College Counseling

  • Tree of Knowledge
    These programs prepare students to assume a variety of positions in higher education and student affairs offices after graduation. Such positions might include working at a college's or university's housing and residential life office, assisting with management activities at a student union, offering student leadership activities and orientation sessions, or providing counseling, career services, and multicultural support services. Students opting to specialize in student affairs and college counseling programs acquire a strong professional counseling knowledge base including: history of the profession, philosophy, ethics, theory and assessment, while simultaneously learning about the culture of higher education, its organizational dynamics, and administrative structure to enable them to provide leadership in student development issues and policy-making in student affairs.
For more information, visit the American College Counseling Association (ACCA).

ACCA is one of the newest divisions of the American Counseling Association. Chartered in 1991, the focus of ACCA is to foster student development in colleges, universities, and community colleges.

Join/Reinstate Your ACA and Division Memberships Today

  • Maximize your Professional Development
  • Learn more about your specialty—join a division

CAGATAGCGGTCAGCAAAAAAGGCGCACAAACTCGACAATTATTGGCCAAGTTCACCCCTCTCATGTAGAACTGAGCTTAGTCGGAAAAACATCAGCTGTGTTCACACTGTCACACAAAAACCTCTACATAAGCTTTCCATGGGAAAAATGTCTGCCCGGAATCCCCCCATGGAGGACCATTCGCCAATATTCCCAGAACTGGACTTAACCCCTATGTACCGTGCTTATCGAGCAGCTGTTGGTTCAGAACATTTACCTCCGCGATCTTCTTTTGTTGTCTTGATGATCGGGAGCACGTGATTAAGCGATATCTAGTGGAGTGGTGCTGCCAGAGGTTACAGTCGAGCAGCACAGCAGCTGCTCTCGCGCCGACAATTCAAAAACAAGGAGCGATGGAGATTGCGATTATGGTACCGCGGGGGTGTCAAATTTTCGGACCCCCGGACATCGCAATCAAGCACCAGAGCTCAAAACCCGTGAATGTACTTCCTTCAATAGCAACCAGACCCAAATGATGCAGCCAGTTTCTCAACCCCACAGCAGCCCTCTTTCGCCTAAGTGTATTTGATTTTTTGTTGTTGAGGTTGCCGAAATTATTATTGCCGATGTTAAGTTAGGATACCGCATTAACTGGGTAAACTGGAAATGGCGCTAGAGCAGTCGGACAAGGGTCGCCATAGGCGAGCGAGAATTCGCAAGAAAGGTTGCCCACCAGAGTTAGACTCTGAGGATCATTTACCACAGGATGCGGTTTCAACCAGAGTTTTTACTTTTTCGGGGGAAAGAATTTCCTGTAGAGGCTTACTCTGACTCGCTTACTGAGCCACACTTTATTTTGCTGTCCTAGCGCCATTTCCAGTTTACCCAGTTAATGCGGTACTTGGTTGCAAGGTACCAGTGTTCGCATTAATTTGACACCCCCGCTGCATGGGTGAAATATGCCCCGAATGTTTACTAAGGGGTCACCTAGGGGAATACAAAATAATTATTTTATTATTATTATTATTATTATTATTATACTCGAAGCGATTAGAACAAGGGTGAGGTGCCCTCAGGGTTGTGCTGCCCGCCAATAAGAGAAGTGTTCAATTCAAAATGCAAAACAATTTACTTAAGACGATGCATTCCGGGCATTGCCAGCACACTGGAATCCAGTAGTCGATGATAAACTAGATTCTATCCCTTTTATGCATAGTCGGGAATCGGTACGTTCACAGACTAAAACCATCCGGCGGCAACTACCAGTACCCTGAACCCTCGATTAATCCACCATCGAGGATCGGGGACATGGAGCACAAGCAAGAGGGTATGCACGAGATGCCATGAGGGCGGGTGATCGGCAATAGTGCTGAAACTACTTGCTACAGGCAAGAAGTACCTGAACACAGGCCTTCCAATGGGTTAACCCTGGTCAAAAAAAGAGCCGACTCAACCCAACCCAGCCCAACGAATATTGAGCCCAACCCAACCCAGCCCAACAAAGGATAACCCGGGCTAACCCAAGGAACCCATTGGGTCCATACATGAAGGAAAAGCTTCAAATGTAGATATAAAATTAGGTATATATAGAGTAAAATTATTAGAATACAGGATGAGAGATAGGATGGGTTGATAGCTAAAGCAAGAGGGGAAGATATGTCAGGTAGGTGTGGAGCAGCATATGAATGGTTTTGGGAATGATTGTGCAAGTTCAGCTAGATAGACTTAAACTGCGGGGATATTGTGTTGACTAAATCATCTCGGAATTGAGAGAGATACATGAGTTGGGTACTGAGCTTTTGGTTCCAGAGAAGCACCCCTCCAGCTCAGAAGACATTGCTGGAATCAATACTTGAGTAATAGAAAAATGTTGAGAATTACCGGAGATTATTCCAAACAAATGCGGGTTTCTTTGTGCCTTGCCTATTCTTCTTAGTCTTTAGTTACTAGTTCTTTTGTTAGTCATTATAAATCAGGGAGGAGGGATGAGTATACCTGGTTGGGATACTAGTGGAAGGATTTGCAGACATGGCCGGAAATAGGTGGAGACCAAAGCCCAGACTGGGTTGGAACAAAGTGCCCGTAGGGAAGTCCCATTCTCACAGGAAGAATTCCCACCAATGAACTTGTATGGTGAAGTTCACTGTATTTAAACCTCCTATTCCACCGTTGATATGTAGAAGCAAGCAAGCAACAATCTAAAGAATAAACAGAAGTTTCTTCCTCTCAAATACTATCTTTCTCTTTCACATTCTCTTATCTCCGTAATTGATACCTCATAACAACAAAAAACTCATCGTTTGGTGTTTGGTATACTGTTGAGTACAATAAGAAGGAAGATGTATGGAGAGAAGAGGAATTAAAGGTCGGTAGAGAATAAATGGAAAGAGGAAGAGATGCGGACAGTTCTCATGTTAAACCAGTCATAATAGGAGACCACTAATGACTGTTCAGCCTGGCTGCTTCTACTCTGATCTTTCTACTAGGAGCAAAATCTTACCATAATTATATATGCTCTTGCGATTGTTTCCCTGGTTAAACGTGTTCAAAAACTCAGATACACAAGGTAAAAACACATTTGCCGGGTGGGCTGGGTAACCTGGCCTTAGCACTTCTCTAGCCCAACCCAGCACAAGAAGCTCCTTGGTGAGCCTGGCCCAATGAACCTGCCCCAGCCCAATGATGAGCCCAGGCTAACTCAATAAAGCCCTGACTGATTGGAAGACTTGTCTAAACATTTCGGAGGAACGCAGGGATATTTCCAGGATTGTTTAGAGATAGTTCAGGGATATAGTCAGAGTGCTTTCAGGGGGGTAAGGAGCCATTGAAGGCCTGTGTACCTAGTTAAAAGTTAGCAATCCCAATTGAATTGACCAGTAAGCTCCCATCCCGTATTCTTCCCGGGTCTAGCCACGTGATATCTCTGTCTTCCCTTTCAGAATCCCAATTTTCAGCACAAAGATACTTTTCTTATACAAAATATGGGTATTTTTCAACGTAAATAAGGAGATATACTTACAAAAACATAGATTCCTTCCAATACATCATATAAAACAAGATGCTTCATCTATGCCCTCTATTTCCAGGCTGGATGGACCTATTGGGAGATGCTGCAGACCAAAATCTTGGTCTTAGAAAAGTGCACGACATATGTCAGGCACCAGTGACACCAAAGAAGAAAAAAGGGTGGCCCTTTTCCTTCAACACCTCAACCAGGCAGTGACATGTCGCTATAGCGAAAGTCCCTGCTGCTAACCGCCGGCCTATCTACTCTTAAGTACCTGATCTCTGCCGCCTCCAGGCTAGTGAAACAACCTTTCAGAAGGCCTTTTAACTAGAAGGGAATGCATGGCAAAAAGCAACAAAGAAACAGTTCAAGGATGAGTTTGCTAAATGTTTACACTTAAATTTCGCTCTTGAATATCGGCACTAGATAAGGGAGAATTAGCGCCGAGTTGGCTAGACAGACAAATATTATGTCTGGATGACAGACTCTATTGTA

• Stay ahead of the educational learning curve
  • Advocate for the counseling care of tomorrow
  • Expand your networking connections

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Conference Track

Education Sessions

  • Choose from hundreds of sessions, including over 80 advanced courses from 32 categories. More


Stay Informed on Your Schedule

  • Podcast
    Since 2008, ACA has produced podcasts aimed to help you save time and money as you strive to stay well-informed on professional issues. More

Counseling Today

Treating self-injury

  • Counseling Today
    Counseling Today's May cover story, "When the hurt is aimed inward," takes an intimate look at nonsuicidal self-injury. What functions does it serve for clients? What do clients need from you as the counselor? And how might the therapeutic relationship hold the key to change? More